- On a large sheet pan, toss the butternut squash and onions with a few drizzles of olive oil, and salt and pepper to taste. Make some room and place the prepared garlic on the sheet pan. Tip: Do not overcrowd the pans, otherwise the veggies will steam instead. Use 2 sheet pans if needed.
- Roast for 30 to 35 minutes, or until vegetables are softened, turning midway through. You may need to remove the onions a few minutes early. The garlic may take closer to 40 minutes.
- Transfer the roasted butternut squash and onions to a large pot. For the garlic, remove the foil and squeeze out the garlic cloves into the pot. Then, add the broth and thyme. Tip: If you’re worried it may be too garlicky (we’re garlic lovers over here!), add half of the garlic first and then add the rest if necessary, to taste.
- Using an immersion blender, blend everything until smooth. At this point, add more broth if needed until desired consistency. Season with salt and pepper to taste.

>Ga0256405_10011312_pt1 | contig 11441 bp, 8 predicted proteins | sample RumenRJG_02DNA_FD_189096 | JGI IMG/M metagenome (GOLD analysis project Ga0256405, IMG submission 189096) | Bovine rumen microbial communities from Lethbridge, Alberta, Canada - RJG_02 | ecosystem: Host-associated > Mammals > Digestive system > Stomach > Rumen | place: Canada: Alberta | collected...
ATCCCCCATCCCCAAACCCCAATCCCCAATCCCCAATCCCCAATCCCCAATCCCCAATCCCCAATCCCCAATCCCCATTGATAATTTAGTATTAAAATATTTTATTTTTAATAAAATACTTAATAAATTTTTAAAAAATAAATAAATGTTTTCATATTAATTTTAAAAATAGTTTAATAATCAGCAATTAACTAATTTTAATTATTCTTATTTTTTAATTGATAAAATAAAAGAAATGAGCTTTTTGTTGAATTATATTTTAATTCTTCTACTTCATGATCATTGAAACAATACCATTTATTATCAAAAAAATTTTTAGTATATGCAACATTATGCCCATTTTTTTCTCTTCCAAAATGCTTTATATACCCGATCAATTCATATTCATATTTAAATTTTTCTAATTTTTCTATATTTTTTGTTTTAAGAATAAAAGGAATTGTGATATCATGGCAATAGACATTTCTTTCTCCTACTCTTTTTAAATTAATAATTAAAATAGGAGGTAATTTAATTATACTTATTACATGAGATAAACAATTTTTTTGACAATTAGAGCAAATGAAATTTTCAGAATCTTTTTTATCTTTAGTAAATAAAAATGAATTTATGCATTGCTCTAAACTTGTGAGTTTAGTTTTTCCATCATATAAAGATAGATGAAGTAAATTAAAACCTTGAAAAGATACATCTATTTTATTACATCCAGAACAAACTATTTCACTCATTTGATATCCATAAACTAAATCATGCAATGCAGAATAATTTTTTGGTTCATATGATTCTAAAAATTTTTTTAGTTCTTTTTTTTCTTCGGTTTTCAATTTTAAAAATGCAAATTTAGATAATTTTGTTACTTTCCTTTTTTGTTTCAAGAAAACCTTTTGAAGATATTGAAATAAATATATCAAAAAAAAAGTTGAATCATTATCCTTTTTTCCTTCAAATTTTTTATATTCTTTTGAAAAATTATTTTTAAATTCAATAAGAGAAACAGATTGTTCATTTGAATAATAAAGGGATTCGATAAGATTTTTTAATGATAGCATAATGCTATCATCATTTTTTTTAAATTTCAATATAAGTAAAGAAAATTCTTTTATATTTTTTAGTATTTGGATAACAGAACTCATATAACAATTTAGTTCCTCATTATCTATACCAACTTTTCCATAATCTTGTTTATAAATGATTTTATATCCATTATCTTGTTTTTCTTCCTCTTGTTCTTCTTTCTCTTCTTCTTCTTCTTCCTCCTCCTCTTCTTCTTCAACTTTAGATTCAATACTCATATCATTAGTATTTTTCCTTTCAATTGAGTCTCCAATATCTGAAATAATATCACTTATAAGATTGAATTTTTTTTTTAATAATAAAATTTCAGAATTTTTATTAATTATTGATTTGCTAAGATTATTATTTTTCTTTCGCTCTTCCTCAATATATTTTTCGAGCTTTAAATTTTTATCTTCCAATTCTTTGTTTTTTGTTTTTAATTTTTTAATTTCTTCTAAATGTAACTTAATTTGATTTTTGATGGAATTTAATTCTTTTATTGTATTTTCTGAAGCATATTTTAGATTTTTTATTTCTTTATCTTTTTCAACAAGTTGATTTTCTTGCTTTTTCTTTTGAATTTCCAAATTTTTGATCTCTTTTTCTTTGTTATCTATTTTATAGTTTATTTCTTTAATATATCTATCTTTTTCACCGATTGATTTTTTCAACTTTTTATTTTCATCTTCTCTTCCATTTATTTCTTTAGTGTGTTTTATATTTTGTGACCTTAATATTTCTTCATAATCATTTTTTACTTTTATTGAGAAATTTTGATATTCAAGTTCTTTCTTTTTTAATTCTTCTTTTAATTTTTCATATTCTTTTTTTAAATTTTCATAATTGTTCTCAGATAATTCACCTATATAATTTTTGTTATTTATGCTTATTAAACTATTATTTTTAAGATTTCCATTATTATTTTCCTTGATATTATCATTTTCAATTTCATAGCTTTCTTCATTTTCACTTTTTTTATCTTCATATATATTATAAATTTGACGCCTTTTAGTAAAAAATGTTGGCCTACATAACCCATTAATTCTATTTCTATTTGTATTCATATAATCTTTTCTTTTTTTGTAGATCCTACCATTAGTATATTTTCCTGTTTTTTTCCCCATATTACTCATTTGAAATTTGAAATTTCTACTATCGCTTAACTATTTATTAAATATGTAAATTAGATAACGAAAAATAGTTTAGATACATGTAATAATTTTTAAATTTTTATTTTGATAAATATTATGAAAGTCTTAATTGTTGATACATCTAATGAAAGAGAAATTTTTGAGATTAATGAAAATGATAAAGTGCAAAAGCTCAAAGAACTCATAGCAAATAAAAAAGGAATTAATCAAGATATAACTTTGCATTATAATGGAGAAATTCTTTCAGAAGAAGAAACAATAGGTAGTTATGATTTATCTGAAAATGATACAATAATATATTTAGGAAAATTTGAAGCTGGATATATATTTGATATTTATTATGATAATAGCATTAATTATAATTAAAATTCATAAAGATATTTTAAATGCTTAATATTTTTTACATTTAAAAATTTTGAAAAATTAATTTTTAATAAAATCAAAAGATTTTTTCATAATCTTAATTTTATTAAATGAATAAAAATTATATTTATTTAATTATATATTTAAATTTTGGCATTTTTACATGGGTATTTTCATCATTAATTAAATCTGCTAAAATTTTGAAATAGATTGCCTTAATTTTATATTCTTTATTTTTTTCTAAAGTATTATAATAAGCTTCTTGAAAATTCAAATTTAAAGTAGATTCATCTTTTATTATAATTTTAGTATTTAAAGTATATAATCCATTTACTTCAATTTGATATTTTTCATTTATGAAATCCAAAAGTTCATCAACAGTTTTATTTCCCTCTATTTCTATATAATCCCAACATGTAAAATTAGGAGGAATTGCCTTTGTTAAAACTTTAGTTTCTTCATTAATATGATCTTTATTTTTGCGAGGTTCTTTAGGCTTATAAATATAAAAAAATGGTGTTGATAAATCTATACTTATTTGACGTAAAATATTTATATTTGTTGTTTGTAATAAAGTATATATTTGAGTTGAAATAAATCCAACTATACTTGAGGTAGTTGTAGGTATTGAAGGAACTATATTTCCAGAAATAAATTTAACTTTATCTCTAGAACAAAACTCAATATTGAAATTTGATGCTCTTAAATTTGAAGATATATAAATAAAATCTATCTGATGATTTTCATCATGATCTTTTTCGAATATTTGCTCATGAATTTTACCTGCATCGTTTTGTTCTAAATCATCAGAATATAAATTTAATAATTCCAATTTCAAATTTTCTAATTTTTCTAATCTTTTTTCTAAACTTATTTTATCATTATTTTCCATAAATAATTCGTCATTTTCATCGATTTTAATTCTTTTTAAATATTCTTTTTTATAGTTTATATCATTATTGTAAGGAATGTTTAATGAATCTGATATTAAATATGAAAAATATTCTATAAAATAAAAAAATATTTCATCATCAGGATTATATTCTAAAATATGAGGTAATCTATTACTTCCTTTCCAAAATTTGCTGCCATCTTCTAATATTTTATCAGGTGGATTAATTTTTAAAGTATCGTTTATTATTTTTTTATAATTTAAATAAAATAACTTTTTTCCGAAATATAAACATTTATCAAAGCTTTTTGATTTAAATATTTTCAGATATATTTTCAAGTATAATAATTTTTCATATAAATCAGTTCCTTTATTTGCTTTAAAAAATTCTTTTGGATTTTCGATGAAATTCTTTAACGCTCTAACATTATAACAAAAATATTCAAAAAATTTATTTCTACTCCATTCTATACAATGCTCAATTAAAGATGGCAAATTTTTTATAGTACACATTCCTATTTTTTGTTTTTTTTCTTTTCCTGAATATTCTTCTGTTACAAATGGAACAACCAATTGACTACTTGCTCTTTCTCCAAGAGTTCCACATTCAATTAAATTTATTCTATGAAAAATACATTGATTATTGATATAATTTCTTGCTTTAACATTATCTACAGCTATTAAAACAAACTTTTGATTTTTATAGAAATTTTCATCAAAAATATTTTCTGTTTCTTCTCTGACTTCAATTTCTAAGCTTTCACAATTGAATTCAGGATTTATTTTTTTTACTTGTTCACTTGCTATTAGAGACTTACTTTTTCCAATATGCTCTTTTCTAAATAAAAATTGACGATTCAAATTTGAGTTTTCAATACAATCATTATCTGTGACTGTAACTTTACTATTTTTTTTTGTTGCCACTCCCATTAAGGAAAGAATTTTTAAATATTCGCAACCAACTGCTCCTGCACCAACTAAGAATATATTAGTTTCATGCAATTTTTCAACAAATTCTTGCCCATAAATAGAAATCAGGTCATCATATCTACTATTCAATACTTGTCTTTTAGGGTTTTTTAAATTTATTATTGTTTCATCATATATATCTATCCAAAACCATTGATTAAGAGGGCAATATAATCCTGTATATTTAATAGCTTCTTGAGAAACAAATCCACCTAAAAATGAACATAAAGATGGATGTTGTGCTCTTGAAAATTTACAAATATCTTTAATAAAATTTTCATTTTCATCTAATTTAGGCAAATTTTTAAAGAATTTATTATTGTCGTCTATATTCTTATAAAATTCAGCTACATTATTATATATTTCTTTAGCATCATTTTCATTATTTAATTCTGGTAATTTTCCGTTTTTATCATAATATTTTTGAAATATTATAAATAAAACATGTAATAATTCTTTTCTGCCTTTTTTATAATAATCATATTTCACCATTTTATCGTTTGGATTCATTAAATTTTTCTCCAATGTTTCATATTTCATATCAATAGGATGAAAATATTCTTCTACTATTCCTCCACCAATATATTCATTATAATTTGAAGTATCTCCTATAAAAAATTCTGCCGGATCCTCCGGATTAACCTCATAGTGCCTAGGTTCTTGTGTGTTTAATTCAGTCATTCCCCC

- Bring to a boil and then reduce heat to simmer for 10 to 15 minutes, until all the flavors come together. Note: if you don’t have an immersion blender, use a regular blender, blend in batches.
- Serve immediately. I garnished my butternut squash soup with pumpkin seeds, thyme, olive oil, and heavy cream. Enjoy!
- A medium 3-pound whole butternut squash is equivalent to about 4.5 to 5 cups diced (uncooked).
- Amount of garlic: If you’re worried about the soup being too garlicky, use a smaller head of garlic or half of one. You can also gradually add the amount of roasted garlic cloves to taste.
- Using an immersion blender is highly recommended for ease, convenience, and safety. But a countertop blender will work too – be careful and always work in batches.
- Adjust amount of broth desired consistency: How much liquid you use is totally up to you. You can even add a splash of half and half, heavy cream, or coconut milk to make it extra cozy.